I was impressed by the way many of the characters are morally ambiguous, as you say, and the way both Rains’ character and the newspaper reporter, Allyn Joslyn, use the case for their own purposes – this is the second film I’ve seen in a short space of time where a lawyer is using a court case in the hopes of becoming governor (the other was the pre-Code comedy-drama ‘State’s Attorney’, starring John Barrymore). As a Brit, I’m slightly confused by the fact that Rains seems to be both a police officer and a lawyer, though – did the role of DA combine the two? I must say I think his accent is terrible and does take away from his otherwise great performance – at first I thought he was trying to do a Cockney accent, but then about halfway through the film I realised it was supposed to be Southern!

    Anyway, all the actors are excellent and I was especially pleased to see Gloria Dickson, who is John Garfield’s leading lady in ‘They Made Me A Criminal’ (1939), in such a good role. Also, by coincidence I’ve just been reading Jeanine Basinger’s book ‘The Star Machine’, which has a long section on Lana Turner’s career and tells how this movie created her original “sweater girl” image and how important it was in terms of her career – Basinger quotes the title and says fans “wouldn’t forget” that scene of Turner at the cafe counter, all through her subsequent roles. Anyway, this is turning into an epic response, sorry about that, Jason!

    • No need to apologize for epic responses, Judy. I love it! You point out some great things like the how the title’s meaning changes over the course of the film and Claude Rains’ awful accent. (I was willing to forgive him because he was so good otherwise.)

      “As a Brit, I’m slightly confused by the fact that Rains seems to be both a police officer and a lawyer, though – did the role of DA combine the two?”
      I don’t know how this works in the UK, but the district attorney is responsible for prosecuting. He wouldn’t usually investigate a crime. He should leave that up to the police, then take what the police found in their investigation and run from there. I believe here, Rains’ character took over the case because of the political opportunities. That may have happened in smaller jurisdictions in the 1930s, but I don’t think you would see that today. Though they often work together, the DA and the police have different roles. In this movie it was a signal of how he would use this case for his own political ambition.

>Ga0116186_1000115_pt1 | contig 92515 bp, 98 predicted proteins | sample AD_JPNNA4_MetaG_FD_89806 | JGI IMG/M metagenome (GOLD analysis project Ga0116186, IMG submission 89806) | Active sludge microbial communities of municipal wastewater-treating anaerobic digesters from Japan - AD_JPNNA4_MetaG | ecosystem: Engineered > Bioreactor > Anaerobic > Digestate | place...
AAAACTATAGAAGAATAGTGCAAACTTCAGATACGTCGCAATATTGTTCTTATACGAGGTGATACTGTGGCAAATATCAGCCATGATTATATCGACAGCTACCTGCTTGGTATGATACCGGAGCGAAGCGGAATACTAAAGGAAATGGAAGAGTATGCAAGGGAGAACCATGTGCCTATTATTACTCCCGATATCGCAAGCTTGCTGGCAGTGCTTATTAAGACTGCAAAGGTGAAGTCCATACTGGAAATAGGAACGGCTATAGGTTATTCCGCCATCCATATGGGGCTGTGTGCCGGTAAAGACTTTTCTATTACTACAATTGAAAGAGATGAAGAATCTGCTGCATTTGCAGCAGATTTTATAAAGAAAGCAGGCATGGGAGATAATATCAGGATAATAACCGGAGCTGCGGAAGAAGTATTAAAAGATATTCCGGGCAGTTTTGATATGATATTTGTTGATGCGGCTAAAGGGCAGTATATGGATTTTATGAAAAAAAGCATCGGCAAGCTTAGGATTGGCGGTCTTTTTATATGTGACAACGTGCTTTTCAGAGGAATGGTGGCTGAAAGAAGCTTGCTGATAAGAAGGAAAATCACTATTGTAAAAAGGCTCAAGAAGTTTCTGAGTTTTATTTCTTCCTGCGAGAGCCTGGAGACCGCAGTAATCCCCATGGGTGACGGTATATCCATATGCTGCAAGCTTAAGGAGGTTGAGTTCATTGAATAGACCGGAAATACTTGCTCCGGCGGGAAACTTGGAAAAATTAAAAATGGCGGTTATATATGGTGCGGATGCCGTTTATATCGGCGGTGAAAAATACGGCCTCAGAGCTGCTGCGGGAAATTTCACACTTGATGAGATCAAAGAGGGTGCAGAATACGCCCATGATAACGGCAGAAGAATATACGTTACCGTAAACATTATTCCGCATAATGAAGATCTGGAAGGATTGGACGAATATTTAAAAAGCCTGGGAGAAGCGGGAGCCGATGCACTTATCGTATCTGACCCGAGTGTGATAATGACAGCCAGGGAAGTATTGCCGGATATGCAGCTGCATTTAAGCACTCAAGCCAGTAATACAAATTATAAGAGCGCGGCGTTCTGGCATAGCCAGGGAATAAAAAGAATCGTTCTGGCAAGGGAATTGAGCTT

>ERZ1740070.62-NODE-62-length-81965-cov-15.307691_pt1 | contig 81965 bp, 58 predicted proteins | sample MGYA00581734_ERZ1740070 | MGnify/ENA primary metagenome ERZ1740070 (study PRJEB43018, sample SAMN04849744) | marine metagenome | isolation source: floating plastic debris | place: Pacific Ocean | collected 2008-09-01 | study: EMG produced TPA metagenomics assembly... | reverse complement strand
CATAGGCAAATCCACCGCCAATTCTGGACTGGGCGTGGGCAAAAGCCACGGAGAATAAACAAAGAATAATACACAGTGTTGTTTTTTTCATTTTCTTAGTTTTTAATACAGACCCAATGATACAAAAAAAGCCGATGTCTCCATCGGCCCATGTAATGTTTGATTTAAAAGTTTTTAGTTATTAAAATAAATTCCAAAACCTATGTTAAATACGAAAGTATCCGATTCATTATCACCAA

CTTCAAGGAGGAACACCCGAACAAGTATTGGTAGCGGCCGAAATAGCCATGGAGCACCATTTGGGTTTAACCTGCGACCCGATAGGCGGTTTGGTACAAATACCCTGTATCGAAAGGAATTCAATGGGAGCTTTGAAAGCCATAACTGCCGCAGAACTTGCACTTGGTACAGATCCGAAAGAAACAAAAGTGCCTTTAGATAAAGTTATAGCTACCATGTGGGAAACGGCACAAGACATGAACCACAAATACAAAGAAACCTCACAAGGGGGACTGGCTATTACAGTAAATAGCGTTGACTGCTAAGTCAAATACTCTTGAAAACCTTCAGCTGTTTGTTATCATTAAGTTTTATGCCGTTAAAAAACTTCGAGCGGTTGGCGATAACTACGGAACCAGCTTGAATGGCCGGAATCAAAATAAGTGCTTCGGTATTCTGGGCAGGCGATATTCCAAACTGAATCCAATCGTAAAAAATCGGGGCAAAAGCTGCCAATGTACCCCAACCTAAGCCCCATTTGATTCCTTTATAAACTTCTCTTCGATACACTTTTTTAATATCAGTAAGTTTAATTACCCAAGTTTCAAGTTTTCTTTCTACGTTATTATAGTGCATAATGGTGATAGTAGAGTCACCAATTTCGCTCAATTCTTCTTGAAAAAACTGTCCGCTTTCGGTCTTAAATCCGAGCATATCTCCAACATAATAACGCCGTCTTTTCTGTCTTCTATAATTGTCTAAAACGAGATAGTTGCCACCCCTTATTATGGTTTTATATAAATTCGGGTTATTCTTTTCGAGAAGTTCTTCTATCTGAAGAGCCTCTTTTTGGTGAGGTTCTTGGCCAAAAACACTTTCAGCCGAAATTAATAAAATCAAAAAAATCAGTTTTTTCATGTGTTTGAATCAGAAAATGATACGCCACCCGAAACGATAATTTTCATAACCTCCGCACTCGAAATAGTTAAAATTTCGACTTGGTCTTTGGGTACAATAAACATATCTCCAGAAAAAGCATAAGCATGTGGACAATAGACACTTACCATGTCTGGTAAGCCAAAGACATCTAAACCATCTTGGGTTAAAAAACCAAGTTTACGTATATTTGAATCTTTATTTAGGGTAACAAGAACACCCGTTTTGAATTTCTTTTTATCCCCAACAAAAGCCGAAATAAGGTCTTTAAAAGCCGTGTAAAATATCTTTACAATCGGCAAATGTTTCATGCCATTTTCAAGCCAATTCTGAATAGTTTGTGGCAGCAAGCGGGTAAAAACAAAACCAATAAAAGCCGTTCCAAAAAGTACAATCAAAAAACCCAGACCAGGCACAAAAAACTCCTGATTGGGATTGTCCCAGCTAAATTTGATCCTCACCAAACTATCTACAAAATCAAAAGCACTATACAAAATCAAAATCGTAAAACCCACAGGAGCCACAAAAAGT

I’m glad you mentioned Gloria Dickson because something I didn’t mention in the review is how shabbily she is treated by the press. The scene where they barge into her apartment, steal pictures, and browbeat her into giving an interview, and later twist her words is abominable and, it seems, not all that different from how it works today. I just saw FAIR GAME and there were some similar moments with Sean Penn as Joe Wilson being confronted by the press.

      I can understand your frustration about the movie not clarifying who the killer is. I had a similar reaction as well until I read about the true case on which the novel was loosely based. The particulars of the case are mostly the same though the leave out the fact that the accused, Leo Frank, was Jewish and Antisemitism played a large part in the campaign against him. Frank was lynched for the murder of 13-year-old Mary Phagan in 1915 though evidence, like in the movie, was not conclusive. Later evidence implicated someone else, but no one will ever really know what happened. I think the author of the novel and the filmmakers wanted to make an anti-lynching picture. In the end, determining the innocence or guilt of a person lynched plays into the vigilante game. Would it be any less horrific if we found out he was guilty? Thankfully Warner Bros. was around in the 1930s to ask these kinds of questions. There weren’t any other major studios doing so.

      I didn’t know that this movie put Lana Turner and her sweaters on the map. Thanks for that interesting tidbit.

      And now my response to your epic response is turning epic itself. Thanks again Judy!

      • Thank you very much for the great reply, Jason, and for explaining about the DA, something which had me scratching my head, as in the UK the lawyers would have nothing to do with investigating the case. Thanks also for the further background information – I hadn’t realised this was based on a real case which had never been conclusively resolved, which does explain why we don’t find out who the killer was.

        On Gloria Dickson, I do agree that the press pack hounds her appallingly in this film – I have seen newspaper staff stealing photos in other 1930s films, such as ‘Picture Snatcher’ with James Cagney, so have to think that this kind of thing must have happened. I’d better not comment too much on journalism nowadays as I’m a local newspaper journalist myself (well, a sub-editor nowadays), but interested to hear what you say on this – I haven’t seen ‘Fair Game’ as yet.

        • Ha! I didn’t know you are a journalist. I wonder if that colors your take on some of these movies. Movies seemed to be ambivalent about movies in the 1930s. They alternated between heroes and villains, and sometimes both, like in FIVE STAR FINAL (where, if I recall correctly, Boris Karloff also steals a photograph) or the original FRONT PAGE. One of the weirdest portrayals of a newspaper man was in PLATINUM BLONDE where Robert Williams does things that are so sneaky and nasty, but yet he’s supposed to be the hero? I’ve never understood the cynical, wisecracking newspaper man as hero. I much prefer Edward G. Robinson in FIVE STAR FINAL where he really struggles with the moral questions of get the story at all costs.